There was another scandal involving Deutsche which was being investigated at precisely the time of Mr Broeksmit’s death, involving a man named Michele Faissola.
Faissola was head of Deutsche’s global rates unit – he was overseeing a major problem with Mr Rossi’s bank in Italy back in 2008, which was currently suffering a $367 million loss over one single transaction.
Of course losing the money was bad, but having to reveal the losses to the public were potentially even worse. Monte dei Paschi, Mr Rossi’s bank, was the oldest bank in the world and if it tumbled, the potential uncertainty would cause chaos. Luckily, according to Bloomberg, Faissola had an idea.
To get around the massive loss, Deutsche would make a deal with Monte dei Paschi, which would give them such a massive profit it would cancel out the millions of dollars they’d lost in 2008 – then they’d make a second transaction, which would run at a loss for Monte dei Paschi, but the loss would be spread out over a few years.
This would solve both of the immediate problems posed by the Italian bank. The idea went ahead, but not before William Broeksmit advised against it.
Of course, this shady dealing came to the fore and Deutsche’s top dogs were placed under investigation – including Mr Faissola.
Germany’s financial regulators even commissioned an independent audit into the dealings, and here’s what Bloomberg found:
It shows that auditors asked Faissola what happened that afternoon in London. Other participants recalled details and dialogue, the report says, but Faissola drew a blank about the event he’d helped run. Broeksmit wasn’t interviewed.
But on January 26, 2014, the day before the audit began, William Broeksmit’s body was found in his London home.
Obviously, this is all speculation, but Michael thinks there are enough unanswered questions here to merit further investigation.
David Rossi’s widow, Antonella Tognazzi, is making her way up the courts to try and get her husband’s death certified as a homicide.
One of the pieces of evidence which raises questions for Antonella, is the alleged suicide note. In the note, Rossi refers to his wife as Toni, something which she said he never did.
It’s worth noting, upon inspection of the horrible footage of Mr Rossi’s death, he lands feet first, rather than head first – as he would likely have if he’d tipped out of the window.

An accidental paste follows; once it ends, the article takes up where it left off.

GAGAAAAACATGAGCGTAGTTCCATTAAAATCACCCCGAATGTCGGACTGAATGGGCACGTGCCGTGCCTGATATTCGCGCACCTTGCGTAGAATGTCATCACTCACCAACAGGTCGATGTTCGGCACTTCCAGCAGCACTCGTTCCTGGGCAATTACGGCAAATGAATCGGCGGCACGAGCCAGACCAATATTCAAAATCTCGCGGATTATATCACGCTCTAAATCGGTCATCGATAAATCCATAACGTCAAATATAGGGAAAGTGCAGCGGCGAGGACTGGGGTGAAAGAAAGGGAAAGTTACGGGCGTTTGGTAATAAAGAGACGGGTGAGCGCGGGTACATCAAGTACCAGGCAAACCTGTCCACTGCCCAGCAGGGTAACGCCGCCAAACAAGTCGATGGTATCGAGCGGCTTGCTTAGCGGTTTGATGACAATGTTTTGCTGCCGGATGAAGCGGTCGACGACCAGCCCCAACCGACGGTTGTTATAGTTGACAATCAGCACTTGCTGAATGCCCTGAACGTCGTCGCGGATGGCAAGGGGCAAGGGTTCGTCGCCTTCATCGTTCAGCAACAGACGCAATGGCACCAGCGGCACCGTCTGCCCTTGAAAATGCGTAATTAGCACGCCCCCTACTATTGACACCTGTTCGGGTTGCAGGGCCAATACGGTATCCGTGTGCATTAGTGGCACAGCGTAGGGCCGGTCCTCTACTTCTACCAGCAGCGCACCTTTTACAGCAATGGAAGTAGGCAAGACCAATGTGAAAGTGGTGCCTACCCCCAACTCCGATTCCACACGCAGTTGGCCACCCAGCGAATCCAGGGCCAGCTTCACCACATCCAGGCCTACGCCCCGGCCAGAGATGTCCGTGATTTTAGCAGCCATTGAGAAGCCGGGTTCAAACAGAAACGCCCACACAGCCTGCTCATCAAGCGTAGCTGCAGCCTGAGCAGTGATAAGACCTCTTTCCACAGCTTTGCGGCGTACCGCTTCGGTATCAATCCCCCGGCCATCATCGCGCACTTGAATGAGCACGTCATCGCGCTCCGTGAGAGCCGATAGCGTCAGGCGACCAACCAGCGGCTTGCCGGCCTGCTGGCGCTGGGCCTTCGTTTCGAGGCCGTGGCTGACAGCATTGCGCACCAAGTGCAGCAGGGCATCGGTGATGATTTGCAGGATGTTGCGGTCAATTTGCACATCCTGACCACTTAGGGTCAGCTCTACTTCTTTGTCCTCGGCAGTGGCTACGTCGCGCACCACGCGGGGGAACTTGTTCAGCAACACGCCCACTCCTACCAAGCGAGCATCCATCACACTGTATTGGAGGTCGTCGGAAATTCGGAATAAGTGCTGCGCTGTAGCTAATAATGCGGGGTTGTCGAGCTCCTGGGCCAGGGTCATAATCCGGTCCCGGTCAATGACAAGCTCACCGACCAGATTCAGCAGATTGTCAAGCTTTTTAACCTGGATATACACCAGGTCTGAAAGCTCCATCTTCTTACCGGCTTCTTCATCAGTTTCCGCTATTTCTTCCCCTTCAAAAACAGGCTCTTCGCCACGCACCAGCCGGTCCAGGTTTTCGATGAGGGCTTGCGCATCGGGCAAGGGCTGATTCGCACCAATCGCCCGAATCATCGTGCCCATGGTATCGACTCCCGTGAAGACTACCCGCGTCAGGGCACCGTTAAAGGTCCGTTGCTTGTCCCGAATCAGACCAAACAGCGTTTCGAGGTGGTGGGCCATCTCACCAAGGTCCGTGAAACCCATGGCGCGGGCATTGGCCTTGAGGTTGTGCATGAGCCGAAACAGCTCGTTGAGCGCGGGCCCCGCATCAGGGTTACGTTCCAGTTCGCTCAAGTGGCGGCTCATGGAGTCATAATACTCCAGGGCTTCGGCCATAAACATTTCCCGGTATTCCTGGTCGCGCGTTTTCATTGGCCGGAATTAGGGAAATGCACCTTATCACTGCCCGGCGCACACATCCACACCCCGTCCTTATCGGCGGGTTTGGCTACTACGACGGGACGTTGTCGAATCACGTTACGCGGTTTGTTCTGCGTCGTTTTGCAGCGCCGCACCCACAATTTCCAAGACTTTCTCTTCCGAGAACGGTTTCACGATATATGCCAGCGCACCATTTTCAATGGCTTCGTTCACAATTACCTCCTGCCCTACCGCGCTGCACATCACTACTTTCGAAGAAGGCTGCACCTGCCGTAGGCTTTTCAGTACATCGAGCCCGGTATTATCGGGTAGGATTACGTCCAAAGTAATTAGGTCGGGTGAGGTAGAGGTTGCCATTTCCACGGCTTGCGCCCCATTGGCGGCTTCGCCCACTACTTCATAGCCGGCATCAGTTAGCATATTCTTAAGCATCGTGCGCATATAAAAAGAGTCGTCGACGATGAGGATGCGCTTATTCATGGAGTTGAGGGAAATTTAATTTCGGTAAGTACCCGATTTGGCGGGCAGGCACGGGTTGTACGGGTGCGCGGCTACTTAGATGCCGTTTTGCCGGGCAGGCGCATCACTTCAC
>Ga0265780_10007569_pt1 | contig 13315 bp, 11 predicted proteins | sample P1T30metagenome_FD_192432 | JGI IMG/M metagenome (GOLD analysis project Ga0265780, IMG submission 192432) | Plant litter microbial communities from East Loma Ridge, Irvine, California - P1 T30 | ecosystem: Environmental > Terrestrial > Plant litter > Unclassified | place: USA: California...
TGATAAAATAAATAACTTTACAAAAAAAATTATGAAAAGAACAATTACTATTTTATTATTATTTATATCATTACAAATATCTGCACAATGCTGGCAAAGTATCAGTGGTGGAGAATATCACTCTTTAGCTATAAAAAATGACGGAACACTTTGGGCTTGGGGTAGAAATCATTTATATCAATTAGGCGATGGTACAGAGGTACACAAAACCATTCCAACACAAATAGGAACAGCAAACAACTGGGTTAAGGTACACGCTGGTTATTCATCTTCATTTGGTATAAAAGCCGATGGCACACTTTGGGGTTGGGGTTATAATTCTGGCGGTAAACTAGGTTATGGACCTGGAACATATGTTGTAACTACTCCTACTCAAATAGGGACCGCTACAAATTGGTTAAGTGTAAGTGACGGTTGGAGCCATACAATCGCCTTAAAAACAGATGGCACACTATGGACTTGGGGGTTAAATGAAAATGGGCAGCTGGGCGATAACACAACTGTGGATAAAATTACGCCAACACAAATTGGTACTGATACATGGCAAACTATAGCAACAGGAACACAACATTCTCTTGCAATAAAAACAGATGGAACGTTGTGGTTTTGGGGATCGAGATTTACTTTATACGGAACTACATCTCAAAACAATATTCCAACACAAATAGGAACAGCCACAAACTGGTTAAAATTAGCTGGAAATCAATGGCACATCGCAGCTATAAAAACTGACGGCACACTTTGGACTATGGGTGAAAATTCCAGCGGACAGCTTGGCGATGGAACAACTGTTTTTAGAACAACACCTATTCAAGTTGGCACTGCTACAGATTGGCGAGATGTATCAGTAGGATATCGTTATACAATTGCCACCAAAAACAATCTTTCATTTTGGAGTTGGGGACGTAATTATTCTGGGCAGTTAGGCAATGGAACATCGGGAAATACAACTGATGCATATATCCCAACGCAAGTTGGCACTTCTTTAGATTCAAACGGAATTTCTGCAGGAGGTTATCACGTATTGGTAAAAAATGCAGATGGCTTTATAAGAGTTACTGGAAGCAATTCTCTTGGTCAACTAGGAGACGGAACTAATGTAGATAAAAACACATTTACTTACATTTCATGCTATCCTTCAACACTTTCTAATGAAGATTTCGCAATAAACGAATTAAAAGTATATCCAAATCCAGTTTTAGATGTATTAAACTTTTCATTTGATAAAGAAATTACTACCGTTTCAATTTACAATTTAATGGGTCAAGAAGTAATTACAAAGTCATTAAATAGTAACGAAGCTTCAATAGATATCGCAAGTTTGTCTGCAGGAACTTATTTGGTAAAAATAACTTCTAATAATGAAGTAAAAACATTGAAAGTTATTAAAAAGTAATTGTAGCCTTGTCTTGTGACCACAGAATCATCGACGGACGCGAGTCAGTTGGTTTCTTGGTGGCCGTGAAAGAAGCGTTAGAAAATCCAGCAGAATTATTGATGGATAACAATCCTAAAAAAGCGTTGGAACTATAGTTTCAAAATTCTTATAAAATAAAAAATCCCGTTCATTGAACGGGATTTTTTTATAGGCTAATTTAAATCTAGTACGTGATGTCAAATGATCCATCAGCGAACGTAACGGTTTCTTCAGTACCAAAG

Michael thinks the story still isn’t fully uncovered:
The Italian authorities could turn around and reopen David Rossi’s death as a homicide.
I don’t think the chances of that are particularly high, there are already two rulings against it, sustaining the suicide verdict but the widow and lawyers are pressing up the Italian courts to get this reopened.
Certain hunches have been borne out in the legal system, namely that of Deutsche Banks rigging of the books of Monte dei Paschi.
Michael confirms to me Monte dei Paschi has been bailed out by the government twice since these events.
Michael hasn’t given up on his search for the truth and he still posts regular updates about the suicide of bankers on his blog. He’s yet to find any more information which opens the story further, but if the Italian courts agree to reopen David Rossi’s case, then who knows what could happen?
In the meantime, this story is still highly relevant, says Michael. He revealed Citigroup bank have just hired a mental health nurse for their Canary Wharf offices, saying:
I mean here we are in 2017, we’re three years from all the suicides and Citi has only just hired a mental health nurse for their bankers.
From March of 2013 to July 2014 there were 40 suicides in 17 months just in financial services and now it’s maybe one every six months.
Michael did look elsewhere for other patterns, but found nothing.
Other banks did have higher suicide rates over this span but there were no connections which Michael could find.
However, this isn’t the end for Michael and his investigation and he continues to work to uncover more details surrounding the deaths of these three men.